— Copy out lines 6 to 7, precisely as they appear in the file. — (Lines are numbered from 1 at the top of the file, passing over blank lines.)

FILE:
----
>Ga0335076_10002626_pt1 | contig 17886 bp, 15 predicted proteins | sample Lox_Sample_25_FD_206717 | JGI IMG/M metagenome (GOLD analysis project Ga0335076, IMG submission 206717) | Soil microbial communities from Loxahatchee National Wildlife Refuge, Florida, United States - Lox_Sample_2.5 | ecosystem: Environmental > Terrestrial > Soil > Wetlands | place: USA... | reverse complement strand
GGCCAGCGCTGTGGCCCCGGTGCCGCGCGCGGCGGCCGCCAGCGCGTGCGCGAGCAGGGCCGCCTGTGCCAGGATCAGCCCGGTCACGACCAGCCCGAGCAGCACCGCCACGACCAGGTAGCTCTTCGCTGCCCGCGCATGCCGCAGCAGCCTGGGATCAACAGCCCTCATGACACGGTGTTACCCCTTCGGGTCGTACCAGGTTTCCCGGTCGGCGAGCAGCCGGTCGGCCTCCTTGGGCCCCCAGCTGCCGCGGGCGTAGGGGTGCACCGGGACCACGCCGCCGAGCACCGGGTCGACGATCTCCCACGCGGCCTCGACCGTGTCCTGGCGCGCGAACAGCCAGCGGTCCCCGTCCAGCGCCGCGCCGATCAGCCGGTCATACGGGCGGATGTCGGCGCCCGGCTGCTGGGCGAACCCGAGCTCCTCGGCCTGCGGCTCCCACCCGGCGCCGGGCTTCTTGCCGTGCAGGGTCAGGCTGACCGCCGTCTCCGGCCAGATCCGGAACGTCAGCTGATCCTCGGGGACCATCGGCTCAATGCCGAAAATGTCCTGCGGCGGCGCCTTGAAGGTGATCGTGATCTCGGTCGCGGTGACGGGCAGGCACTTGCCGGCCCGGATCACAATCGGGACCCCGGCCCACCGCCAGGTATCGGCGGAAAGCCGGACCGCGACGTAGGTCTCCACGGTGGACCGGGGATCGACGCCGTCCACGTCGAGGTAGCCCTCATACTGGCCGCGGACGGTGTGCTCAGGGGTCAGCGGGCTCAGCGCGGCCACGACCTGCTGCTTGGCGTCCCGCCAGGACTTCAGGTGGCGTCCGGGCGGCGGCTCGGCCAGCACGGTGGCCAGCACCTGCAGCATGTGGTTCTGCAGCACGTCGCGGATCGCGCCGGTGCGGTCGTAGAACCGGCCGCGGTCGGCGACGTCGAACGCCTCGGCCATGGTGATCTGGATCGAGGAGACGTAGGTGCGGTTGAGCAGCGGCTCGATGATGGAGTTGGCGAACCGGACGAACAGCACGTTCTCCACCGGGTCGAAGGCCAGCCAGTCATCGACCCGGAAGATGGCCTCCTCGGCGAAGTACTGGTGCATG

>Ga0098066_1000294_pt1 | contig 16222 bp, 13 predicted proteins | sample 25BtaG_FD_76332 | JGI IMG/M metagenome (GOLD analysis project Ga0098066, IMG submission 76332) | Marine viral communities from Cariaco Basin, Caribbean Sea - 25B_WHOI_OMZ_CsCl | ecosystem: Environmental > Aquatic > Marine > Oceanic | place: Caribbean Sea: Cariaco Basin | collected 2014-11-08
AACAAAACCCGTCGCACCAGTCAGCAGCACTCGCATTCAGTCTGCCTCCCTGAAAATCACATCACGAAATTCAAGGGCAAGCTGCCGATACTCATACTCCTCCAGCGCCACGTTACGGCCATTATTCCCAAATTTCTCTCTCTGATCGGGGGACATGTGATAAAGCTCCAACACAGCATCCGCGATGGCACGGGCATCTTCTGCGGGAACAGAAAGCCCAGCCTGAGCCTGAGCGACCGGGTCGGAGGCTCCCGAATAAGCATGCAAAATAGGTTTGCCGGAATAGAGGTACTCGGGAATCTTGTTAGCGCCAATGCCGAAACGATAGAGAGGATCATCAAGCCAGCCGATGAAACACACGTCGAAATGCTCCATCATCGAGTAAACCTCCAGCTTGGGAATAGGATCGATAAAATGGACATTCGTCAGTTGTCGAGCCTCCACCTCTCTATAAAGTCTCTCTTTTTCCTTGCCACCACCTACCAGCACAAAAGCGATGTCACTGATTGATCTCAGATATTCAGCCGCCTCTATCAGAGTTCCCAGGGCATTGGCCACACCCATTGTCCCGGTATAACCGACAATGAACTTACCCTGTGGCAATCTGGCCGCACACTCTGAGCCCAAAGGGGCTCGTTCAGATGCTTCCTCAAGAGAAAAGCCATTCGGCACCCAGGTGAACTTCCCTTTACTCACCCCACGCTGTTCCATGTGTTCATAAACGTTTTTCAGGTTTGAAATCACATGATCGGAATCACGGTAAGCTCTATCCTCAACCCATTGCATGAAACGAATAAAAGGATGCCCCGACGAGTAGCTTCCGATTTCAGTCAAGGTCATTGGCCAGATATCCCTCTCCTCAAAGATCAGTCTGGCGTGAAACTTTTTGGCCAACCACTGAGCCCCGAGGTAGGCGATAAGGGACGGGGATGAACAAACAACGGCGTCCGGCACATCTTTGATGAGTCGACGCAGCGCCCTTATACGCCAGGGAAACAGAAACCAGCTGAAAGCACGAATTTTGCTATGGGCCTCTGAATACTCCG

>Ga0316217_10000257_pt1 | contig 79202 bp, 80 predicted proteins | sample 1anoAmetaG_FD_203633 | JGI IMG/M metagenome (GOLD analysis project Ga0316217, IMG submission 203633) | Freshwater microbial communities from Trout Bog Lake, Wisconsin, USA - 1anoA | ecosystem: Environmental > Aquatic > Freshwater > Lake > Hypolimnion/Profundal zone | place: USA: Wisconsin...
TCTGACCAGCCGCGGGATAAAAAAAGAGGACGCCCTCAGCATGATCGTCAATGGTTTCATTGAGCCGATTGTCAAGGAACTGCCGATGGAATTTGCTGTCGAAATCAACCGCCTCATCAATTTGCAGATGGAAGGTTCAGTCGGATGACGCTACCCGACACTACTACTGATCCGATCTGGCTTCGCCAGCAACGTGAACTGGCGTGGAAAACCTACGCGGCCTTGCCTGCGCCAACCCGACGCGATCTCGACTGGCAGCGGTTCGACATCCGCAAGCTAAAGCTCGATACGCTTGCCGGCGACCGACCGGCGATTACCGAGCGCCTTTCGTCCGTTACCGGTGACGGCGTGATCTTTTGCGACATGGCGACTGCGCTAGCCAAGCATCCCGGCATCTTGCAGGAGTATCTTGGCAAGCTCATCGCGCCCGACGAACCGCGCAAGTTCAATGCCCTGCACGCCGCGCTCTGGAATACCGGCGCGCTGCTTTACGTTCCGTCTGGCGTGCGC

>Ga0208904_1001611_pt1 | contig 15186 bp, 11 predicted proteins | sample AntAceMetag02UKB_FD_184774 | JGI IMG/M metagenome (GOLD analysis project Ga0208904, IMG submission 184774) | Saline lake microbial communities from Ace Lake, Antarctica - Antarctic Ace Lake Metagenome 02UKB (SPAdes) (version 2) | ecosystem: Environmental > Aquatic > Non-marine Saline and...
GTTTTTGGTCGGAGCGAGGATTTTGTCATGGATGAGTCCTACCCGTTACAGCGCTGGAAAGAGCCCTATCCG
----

TCTGACCAGCCGCGGGATAAAAAAAGAGGACGCCCTCAGCATGATCGTCAATGGTTTCATTGAGCCGATTGTCAAGGAACTGCCGATGGAATTTGCTGTCGAAATCAACCGCCTCATCAATTTGCAGATGGAAGGTTCAGTCGGATGACGCTACCCGACACTACTACTGATCCGATCTGGCTTCGCCAGCAACGTGAACTGGCGTGGAAAACCTACGCGGCCTTGCCTGCGCCAACCCGACGCGATCTCGACTGGCAGCGGTTCGACATCCGCAAGCTAAAGCTCGATACGCTTGCCGGCGACCGACCGGCGATTACCGAGCGCCTTTCGTCCGTTACCGGTGACGGCGTGATCTTTTGCGACATGGCGACTGCGCTAGCCAAGCATCCCGGCATCTTGCAGGAGTATCTTGGCAAGCTCATCGCGCCCGACGAACCGCGCAAGTTCAATGCCCTGCACGCCGCGCTCTGGAATACCGGCGCGCTGCTTTACGTTCCGTCTGGCGTGCGC

>Ga0208904_1001611_pt1 | contig 15186 bp, 11 predicted proteins | sample AntAceMetag02UKB_FD_184774 | JGI IMG/M metagenome (GOLD analysis project Ga0208904, IMG submission 184774) | Saline lake microbial communities from Ace Lake, Antarctica - Antarctic Ace Lake Metagenome 02UKB (SPAdes) (version 2) | ecosystem: Environmental > Aquatic > Non-marine Saline and...